Sunday, 19 June 2011

What Is WCF?


WCF is a software development kit for developing and deploying services on Windows.
WCF provides a runtime environment for your services, enabling you to expose Common Language Runtime (CLR) types as services and to consume other services as CLR types.
WCF is Microsoft’s implementation of a set of industry standards defining service interactions, type conversions, marshaling, and the management of various protocols.
Consequently, WCF provides interoperability between services
WCF provides developers with the essential off-the-shelf plumbing required by almost all applications and, as such, it greatly increases productivity.
The first release of WCF 3.0 provided many useful facilities for developing services, such as hosting, service instance management, asynchronous calls, reliability, transaction management, disconnected queued calls, and security.
The second release of WCF 3.5 provided additional tools and extended the original offering with additional communication options.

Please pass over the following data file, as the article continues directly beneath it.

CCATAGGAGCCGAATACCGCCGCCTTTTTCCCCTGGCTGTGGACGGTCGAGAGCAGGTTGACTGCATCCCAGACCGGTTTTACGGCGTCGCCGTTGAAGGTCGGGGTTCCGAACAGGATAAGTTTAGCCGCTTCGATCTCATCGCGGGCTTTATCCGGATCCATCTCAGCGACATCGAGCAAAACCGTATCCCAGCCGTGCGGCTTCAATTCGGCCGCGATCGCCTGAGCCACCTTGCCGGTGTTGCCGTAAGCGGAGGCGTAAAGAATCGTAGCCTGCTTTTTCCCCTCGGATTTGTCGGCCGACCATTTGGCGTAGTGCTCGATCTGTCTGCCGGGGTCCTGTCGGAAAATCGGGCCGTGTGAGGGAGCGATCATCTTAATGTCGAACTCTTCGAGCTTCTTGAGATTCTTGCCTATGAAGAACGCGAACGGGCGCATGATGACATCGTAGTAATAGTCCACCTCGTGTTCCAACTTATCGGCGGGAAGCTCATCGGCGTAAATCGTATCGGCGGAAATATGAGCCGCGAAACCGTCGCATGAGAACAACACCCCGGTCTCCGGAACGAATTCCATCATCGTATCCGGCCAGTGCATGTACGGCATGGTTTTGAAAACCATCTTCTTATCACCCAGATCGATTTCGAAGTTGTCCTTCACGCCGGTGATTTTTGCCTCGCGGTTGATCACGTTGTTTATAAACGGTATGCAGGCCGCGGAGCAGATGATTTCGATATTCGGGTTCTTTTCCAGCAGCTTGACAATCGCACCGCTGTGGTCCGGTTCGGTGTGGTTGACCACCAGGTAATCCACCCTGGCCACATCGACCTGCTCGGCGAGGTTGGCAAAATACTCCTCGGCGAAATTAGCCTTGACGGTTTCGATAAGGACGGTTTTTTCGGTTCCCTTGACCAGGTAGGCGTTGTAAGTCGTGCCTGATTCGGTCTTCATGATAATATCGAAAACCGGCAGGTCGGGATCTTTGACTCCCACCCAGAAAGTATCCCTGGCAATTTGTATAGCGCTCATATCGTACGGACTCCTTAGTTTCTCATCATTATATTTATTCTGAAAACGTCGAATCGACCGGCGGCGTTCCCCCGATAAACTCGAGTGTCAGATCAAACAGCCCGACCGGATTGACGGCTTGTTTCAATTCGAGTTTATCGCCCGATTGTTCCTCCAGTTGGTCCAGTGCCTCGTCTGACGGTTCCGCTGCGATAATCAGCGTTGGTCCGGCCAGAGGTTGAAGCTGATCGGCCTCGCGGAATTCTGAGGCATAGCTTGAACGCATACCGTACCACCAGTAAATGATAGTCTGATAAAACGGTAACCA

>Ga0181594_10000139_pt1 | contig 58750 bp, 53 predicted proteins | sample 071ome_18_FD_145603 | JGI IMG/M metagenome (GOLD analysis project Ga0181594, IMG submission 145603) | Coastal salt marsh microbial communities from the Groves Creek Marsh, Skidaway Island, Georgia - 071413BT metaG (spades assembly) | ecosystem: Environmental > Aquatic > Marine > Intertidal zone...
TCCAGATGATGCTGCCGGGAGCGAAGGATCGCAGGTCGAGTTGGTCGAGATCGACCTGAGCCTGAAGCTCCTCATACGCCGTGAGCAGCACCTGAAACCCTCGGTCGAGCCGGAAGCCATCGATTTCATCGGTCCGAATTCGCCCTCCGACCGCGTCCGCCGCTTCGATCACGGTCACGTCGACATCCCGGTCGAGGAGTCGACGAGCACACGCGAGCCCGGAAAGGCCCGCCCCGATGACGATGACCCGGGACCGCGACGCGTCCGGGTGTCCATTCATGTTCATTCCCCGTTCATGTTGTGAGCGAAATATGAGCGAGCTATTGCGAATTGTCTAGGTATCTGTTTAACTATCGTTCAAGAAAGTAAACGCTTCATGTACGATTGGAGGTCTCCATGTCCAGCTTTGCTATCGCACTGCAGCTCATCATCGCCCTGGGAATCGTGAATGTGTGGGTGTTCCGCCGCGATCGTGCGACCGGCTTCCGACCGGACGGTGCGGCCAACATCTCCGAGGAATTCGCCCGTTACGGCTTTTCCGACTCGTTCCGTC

The third release 4.0 includes configuration changes, a few extensions, and the new features of discovery and routers. While not directly related, WCF is also extended to support the Windows Azure Platform AppFabric Service Bus.
WCF has an elegant extensibility model you can use to enrich the basic offering. 
In fact, WCF itself is written using this extensibility model. 
WCF is part of .NET 4.0, so it can run only on operating systems that support it.
Presently, this list consists of Windows XP, Windows Server 2003, Windows Vista, Windows Server 2008, and Windows 7 or later.
Most of the WCF functionality is included in a single assembly called System.Service-Model.dll, located in the System.ServiceModel namespace.
Visual Studio 2010 allows you to add a WCF service to any application project by selecting WCF Service from the Add New Item dialog box. 
A service added this way is, of course, in-proc toward the host process, but out-of-proc clients can also access it.

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